A series of untimely and dramatic events brought George Sykes to the forefront during the Gettysburg campaign in June and July 1863.
Following the resignation of Maj. Gen. Joseph Hooker as commander of the Union Army of the Potomac, over strategy differences with General-in-Chief Henry Halleck in Washington, President Abraham Lincoln appointed Fifth Corps commander Maj. Gen. George G. Meade to replace Hooker. That occurred three days before the Confederate and Union armies collided at Gettysburg on July 1.
As a result, Maj. Gen. George Sykes replaced Meade and took charge of the Fifth Corps, comprising some 11,000 officers and men. A native of Dover, Sykes graduated from West Point in 1842 and served in both the Seminole and Mexican Wars — as well as a number of years on the frontier out west.
Historically not a household name in relation to events at Gettysburg, Sykes’s record shows that his actions at key stages of the battle aided in the Union victory. Following the Confederate success against Union forces on the first day of battle, Meade was hard-pressed to withstand a surprise attack against his left flank on July 2.
Maj. Gen. Daniel Sickles committed the unpardonable error of ignoring Meade’s orders by placing his Third Corps of more than 10,000 troops in a vulnerable position along the Emmitsburg Road. When the Rebel attack began before Meade could order Sickles to correct his mistake, the army commander turned to Sykes’ corps to forestall a potential disaster.
In his official report of the battle, Meade diplomatically explained that he learned that “Sickles, commanding the Third Corps, not fully apprehending the instructions in regard to the position to be occupied … the Fifth Corps most fortunately arrived and took position on the left. … Major-General Sykes, commanding ….”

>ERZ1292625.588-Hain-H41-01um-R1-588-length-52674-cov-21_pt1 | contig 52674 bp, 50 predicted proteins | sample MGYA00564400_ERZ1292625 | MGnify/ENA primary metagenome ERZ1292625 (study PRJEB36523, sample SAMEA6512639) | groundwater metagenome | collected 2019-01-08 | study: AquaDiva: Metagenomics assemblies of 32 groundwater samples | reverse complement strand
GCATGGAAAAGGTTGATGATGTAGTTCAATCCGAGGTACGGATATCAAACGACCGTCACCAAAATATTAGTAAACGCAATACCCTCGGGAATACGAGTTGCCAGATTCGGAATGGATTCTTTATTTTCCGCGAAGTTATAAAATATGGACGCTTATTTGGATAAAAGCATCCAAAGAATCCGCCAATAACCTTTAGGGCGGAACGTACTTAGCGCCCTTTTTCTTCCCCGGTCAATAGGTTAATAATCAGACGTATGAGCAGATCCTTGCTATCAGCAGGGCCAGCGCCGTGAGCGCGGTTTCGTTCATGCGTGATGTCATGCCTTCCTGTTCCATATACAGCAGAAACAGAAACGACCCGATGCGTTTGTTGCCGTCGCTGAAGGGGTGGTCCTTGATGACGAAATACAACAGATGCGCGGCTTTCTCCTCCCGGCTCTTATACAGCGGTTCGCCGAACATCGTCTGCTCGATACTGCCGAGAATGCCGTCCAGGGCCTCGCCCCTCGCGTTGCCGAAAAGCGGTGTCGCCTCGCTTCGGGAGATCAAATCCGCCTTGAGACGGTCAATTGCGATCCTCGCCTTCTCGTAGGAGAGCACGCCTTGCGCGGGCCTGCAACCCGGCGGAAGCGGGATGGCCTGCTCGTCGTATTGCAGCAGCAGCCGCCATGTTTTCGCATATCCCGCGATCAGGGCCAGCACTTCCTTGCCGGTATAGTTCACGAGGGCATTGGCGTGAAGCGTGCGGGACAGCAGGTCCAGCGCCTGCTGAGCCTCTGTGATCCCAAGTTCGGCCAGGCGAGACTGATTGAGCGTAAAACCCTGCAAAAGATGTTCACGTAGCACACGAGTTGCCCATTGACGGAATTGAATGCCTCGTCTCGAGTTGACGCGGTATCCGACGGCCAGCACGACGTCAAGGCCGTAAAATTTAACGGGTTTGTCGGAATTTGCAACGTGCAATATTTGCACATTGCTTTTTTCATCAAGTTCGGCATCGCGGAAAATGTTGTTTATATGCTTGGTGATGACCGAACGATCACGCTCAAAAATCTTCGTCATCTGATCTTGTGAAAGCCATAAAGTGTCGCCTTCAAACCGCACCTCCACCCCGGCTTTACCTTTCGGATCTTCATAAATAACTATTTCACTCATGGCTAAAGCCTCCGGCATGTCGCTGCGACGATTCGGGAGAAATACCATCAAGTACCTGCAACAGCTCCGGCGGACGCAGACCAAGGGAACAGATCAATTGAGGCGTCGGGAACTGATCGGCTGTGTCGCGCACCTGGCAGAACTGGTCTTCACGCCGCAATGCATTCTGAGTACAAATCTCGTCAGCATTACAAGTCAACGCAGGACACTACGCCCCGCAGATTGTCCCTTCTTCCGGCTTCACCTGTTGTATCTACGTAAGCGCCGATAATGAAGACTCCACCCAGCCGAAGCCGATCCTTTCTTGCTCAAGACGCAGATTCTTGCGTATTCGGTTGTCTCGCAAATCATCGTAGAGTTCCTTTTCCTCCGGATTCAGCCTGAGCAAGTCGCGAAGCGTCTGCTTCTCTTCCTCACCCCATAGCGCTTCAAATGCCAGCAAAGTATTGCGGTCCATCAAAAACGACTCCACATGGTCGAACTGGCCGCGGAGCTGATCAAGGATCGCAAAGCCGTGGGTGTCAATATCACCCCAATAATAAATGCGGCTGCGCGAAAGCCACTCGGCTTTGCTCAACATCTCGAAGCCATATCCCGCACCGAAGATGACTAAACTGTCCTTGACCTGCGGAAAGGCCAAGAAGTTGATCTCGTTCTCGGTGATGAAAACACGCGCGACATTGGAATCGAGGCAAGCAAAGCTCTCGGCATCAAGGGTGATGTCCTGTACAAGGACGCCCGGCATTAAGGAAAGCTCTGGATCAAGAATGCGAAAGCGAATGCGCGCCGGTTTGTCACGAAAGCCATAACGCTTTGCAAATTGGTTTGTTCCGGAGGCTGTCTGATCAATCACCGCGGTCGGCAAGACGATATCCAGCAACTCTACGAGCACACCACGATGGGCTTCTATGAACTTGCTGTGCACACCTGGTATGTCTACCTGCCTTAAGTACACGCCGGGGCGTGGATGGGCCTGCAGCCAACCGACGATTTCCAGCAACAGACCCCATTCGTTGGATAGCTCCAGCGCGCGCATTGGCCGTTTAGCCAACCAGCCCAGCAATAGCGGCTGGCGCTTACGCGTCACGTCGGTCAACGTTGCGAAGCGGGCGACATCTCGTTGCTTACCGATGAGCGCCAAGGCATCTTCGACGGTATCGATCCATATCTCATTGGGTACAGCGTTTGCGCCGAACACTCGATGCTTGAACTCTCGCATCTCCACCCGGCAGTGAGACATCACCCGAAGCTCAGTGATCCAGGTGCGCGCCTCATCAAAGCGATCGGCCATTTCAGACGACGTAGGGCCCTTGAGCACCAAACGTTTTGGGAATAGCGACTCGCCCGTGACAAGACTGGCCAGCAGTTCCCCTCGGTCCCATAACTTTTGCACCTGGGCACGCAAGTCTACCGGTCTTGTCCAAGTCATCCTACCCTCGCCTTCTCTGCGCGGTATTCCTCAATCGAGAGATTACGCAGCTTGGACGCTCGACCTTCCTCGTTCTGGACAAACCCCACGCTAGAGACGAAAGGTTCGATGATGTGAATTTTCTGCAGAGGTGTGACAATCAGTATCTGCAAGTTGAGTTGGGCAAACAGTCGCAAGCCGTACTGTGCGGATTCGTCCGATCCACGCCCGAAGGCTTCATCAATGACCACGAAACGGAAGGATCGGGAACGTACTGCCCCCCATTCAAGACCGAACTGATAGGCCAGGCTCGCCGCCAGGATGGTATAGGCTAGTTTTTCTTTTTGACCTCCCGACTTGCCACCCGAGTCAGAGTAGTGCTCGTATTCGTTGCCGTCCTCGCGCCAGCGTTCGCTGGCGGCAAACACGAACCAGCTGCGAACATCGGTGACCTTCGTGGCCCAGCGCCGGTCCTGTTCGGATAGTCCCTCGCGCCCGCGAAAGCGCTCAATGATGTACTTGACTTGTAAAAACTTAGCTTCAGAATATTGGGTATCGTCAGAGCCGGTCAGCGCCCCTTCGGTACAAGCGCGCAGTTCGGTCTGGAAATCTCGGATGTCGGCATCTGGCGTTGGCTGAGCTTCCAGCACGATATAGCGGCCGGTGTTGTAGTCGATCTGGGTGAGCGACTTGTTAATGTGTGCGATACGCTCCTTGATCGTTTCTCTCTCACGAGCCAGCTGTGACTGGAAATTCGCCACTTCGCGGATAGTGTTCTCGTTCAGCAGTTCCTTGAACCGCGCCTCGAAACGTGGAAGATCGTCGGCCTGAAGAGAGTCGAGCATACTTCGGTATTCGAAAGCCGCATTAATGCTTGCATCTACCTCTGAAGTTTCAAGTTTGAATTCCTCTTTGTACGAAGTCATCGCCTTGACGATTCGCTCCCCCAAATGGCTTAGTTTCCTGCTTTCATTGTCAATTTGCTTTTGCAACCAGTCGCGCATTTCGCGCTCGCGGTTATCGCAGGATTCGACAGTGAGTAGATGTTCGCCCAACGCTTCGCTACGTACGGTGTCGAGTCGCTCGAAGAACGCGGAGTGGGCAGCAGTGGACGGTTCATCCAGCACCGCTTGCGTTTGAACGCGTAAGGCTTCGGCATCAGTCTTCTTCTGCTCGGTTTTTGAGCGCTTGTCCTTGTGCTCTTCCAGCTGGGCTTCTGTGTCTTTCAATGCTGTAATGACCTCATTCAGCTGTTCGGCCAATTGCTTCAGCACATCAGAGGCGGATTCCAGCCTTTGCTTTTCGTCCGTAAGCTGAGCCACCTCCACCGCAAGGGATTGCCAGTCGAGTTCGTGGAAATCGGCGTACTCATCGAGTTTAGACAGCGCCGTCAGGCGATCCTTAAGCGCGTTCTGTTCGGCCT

Sykes immediately sent a force to occupy Little Round Top, a strategic hill that dominated the left flank of the Union army. Sickles had failed to secure that position to prevent enemy forces from capturing it.
Sykes picks up the story in his official report: “A rocky ridge [Little Round Top] commanding almost an entire view of the plateau held by our army was on our extreme left.… [Col. Strong] Vincent’s brigade … had seized the rocky height…. Vincent’s brigade and [Col. Patrick H.] O’Rorke’s regiment [were] sorely pressed. Both these heroic commanders had fallen … [but] the timely arrival of [Brig. Gen. Romeyn B.] Ayres’s brigades … stemmed the tide, and rolled away the foe in our front.”
Nonetheless, the Confederate assault on the Union left, comprising two divisions of Lt. Gen. James Longsteet’s corps and a third division detailed from Lt. Gen. A.P. Hill’s corps, was devastating to Sickles’ Third Corps, Sykes’ Fifth Corps and Maj. Gen. Winfield Scott Hancock’s Second Corps, which lent assistance in an attempt to repulse the Rebels.
However, when the late-arriving Union Sixth Corps under Maj. Gen. John Sedgwick came on the field, the enemy became disheartened, as the lateness of the hour and the “deepening gloom,” forestalled further offensive operations, as historian Edwin B. Coddington recorded in “The Gettysburg Campaign.”
Casualty totals for the second day at Gettysburg tell the tale of the intense fighting that took place. The number of killed, wounded and missing for the federals reached 10,000, while the Confederates lost some 6,000.
In his report, Sykes summed up the day’s events: “Night closed the fight. The key of the battle-field [i.e., Little Round Top] was in our possession intact. Vincent, [brigade commander Brig. Gen. Stephen H.] Weed and [artillery officer Lt. Charles] Hazlett, chiefs lamented throughout the corps and army, sealed with their lives the spot intrusted to their keeping, and on which so much depended.”
While a number of Union and Confederate generals lost their lives at Gettysburg, Sykes was one of the lucky ones who survived. With a sense of gratitude and relief, he closed his report on the Gettysburg campaign in this way: “I am happy to say the Fifth Corps sustained its reputation. An important duty was confided to it, which was faithfully and gallantly performed.”
Thomas J. Ryan is the author of “Spies, Scouts & Secrets in the Gettysburg Campaign” (winner of the Bachelder-Coddington Literary Award for 2015), available at Bethany Beach Books and at Browseabout Books in Rehoboth. Contact him at firstname.lastname@example.org, or visit his website at www.tomryan-civilwar.com.